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Medical Negligence Claims And Legal Aid

Volume 593: debated on Thursday 3 September 1998

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asked Her Majesty's Government:What proportion of the 17 per cent. of successful legally aided medical negligence claims were settled for commercial reasons regardless of merit to avoid irrecoverable legal costs. [HL 3201]

The reasons why parties settle individual claims are entirely a matter for the parties.

asked Her Majesty's Government:With regard to the Government's proposal to limit legal aid contracts for civil legal aid in medical negligence cases to lawyers who have shown competence in this area (as denoted by membership of panels such as those maintained by the Law Society and Action for Victims of Medical Accidents), what is the evidence that lawyers who are members of such panels achieve better results than lawyers who are not members of the panels. [HL3206]

It is intrinsically probable that lawyers who are specialists in a specialist legal area will produce better outcomes. The lawyers who have gained accreditation to the panels operated either by the Law Society or the Association of Victims of Medical Accidents have demonstrated expertise in this area of law. In just the way that there are specialisms within medicine and patients are referred to those who demonstrate the relevant specialism, so too I believe that people in receipt of legal aid should similarly be directed towards those lawyers who have demonstrated specialism in litigating medical negligence cases.

asked Her Majesty's Government:With regard to their proposal to limit legal aid contracts for civil legal aid in medical negligence cases to lawyers who have shown competence in this area, how they envisage that this will address the problem of legal aid "blackmail", whereby unmeritorious claims are settled to avoid irrecoverable legal costs occasioned by the operation of Section 17 of the Legal Aid Act 1988. [HL3215]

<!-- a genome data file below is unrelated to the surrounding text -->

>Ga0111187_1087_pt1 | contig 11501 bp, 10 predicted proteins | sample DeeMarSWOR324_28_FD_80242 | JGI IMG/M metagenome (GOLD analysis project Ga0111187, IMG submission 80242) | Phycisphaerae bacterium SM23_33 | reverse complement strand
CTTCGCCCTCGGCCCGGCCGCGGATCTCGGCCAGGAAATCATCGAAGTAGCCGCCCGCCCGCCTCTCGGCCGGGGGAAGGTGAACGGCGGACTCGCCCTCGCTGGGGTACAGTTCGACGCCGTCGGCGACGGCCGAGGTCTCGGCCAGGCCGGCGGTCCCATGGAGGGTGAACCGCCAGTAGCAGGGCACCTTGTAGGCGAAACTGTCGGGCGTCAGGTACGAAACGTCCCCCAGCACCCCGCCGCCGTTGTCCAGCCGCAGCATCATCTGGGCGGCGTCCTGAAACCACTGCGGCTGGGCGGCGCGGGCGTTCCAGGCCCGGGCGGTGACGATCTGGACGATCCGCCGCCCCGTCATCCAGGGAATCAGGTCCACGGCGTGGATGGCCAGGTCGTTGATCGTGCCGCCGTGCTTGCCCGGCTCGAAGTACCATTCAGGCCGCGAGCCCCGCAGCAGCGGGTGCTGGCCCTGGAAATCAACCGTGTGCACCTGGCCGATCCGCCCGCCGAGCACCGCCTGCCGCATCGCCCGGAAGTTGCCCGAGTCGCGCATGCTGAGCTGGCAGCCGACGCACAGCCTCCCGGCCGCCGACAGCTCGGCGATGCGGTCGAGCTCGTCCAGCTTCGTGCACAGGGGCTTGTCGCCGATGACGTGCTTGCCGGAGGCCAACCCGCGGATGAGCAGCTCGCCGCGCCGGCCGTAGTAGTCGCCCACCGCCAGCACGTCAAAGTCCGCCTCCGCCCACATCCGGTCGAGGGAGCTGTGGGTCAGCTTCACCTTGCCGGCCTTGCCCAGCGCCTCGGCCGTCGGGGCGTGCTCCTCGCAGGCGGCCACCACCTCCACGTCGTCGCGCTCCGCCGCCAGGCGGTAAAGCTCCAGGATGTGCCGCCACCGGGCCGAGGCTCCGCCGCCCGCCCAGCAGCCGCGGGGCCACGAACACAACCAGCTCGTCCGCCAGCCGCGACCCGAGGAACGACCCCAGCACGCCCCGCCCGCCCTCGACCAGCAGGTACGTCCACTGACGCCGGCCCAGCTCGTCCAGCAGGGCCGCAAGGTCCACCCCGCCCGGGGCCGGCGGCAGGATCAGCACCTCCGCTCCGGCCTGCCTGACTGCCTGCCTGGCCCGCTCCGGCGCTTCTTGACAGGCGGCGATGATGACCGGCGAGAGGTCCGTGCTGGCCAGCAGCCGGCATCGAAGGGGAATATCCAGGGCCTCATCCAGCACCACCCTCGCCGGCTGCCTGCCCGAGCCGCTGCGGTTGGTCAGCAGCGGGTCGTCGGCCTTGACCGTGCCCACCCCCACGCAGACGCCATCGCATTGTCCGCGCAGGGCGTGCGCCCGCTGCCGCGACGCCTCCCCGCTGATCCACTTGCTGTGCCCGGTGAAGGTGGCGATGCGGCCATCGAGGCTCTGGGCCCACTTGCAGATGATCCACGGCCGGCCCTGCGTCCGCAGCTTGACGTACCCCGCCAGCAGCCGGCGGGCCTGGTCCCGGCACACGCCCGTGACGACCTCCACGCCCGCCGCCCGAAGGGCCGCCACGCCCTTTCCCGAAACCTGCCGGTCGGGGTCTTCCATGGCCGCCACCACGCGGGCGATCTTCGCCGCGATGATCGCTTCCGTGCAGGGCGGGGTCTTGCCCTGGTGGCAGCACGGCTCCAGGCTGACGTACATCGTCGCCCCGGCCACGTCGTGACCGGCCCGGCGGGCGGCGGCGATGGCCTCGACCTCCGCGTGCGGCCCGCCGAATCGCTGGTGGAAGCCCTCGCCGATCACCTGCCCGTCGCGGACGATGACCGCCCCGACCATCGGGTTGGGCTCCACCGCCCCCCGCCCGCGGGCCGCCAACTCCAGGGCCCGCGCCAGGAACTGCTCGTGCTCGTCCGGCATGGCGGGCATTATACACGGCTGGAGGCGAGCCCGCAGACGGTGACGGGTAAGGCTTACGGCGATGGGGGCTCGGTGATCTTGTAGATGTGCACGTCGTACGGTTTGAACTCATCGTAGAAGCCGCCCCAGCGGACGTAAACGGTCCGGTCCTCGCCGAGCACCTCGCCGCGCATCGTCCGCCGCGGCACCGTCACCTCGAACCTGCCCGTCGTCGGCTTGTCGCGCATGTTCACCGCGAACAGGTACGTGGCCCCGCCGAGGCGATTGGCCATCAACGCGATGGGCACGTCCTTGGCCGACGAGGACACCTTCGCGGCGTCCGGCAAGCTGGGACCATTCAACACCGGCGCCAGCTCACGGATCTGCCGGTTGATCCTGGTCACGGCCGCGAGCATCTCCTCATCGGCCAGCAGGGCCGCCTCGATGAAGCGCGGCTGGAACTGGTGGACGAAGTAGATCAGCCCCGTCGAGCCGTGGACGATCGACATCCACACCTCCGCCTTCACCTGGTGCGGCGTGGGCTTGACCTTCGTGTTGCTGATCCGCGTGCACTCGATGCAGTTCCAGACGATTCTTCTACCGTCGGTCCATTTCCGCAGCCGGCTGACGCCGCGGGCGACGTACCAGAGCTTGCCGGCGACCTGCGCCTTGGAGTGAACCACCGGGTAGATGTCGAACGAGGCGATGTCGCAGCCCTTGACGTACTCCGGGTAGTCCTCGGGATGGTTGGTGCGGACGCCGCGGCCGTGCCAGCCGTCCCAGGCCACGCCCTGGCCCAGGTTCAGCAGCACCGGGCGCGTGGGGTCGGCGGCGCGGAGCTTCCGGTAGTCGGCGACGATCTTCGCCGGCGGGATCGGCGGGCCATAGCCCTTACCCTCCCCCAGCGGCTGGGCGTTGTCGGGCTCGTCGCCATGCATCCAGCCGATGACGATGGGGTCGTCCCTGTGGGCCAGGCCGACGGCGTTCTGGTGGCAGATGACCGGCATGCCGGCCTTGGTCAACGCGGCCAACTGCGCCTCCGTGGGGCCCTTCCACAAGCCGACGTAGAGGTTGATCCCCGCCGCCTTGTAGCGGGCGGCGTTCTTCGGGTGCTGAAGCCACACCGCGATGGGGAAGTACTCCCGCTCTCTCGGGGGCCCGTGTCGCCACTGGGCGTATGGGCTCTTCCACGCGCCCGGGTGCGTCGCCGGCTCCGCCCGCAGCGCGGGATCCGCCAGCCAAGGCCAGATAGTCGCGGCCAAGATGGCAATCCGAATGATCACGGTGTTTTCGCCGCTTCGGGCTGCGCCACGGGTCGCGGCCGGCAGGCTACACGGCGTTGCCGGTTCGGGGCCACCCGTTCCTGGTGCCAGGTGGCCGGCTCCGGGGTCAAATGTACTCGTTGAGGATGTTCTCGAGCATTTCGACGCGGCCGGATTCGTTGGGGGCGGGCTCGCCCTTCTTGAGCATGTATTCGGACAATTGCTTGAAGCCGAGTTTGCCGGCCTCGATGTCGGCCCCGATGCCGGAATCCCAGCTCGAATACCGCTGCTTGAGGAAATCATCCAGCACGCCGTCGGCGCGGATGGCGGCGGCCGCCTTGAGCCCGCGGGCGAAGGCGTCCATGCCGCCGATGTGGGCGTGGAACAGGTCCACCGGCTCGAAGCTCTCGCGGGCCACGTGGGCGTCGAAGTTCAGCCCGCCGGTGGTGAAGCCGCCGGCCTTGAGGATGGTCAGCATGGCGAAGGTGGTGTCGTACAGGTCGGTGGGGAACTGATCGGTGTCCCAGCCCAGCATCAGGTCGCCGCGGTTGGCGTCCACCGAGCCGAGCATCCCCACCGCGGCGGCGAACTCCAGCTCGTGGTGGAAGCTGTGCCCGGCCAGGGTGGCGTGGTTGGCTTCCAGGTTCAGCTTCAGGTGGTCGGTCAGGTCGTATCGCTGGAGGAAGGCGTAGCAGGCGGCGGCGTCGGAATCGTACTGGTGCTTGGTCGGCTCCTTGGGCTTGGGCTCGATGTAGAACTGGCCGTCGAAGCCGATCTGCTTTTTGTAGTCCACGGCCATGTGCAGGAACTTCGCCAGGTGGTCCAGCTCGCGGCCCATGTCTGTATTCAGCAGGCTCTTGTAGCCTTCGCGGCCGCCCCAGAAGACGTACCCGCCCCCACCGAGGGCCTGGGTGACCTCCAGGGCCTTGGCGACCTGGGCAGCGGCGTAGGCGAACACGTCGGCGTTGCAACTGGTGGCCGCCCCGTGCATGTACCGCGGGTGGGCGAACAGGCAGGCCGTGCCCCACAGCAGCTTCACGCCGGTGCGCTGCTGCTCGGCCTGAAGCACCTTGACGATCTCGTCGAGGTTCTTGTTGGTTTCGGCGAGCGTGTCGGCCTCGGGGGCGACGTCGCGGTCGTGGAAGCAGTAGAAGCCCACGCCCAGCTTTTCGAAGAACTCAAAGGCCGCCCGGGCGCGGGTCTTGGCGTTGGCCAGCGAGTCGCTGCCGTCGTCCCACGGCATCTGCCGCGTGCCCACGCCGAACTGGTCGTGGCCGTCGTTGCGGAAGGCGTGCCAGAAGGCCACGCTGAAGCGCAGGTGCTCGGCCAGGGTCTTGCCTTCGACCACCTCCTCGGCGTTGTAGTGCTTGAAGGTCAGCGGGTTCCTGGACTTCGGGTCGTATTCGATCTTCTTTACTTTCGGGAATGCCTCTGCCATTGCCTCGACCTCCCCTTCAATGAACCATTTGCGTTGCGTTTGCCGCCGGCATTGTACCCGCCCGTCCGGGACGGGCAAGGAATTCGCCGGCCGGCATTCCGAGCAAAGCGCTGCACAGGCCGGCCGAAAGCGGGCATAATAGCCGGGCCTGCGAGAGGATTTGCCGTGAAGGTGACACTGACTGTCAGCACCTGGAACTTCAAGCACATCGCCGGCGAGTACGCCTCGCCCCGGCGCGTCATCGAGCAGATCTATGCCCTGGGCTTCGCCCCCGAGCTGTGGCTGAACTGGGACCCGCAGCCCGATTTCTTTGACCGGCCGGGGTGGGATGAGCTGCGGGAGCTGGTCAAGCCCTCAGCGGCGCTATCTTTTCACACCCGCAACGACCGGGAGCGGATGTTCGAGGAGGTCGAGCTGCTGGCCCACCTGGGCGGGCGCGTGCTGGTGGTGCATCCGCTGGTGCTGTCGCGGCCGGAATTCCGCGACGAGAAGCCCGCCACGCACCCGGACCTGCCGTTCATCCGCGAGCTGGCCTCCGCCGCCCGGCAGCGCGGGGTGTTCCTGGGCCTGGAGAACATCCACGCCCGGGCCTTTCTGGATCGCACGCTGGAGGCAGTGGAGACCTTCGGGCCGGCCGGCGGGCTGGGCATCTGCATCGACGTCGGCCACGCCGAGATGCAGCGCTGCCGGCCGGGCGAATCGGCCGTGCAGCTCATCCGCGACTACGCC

In all areas of civil law I am considering ways of tightening the merits test, so that unmeritorious cases should not receive legal aid in future. The fact that assisted parties rarely have to pay costs if they lose can deter their opponents from pressing their cases fully, regardless of the nature of the assisted party's claim, its value, or its merits. However, the Government do not believe that removing assisted parties' protection from paying costs would be the right action to take. To do so would risk leaving assisted parties, who are among the poorest members of society, facing large debts that they would never be able to pay off, and could deter people from bringing important and meritorious cases.

asked Her Majesty's Government:With regard to their proposal to limit legal aid contracts for civil legal aid in medical negligence cases to lawyers who have shown competence in this area, how they envisage that this will address the problem of unrealistically optimistic opinions provided by the applicant's lawyer who has a direct financial interest in advancing the case. [HL3216]

It is acknowledged to be very difficult in the early stages of a medical negligence case to identify the prospects of success. That is why the Legal Aid Board often limits a certificate to allow only the obtaining of a medical report and obtaining counsel's opinion on the prospects of success. A large part of the problem of high failure rates in medical negligence cases is caused by lawyers without sufficient experience of this area of law undertaking investigations in cases which ought to have been disposed of sooner, because they either lack the expertise to identify the important issues soon enough, or fully to understand the implications of a medical report or the contents of medical records in relation to the prospects of success. I believe that by limiting representation to those who are experienced in this field of litigation and who have contracts with the Legal Aid Board, we will ensure that cases are not taken either at all where the prospects of success are poor, or are taken no further than is absolutely necessary to establish what are the prospects of success. Further, where lawyers are consistently over-optimistic it will be possible to withdraw the contract that allows them to take these cases.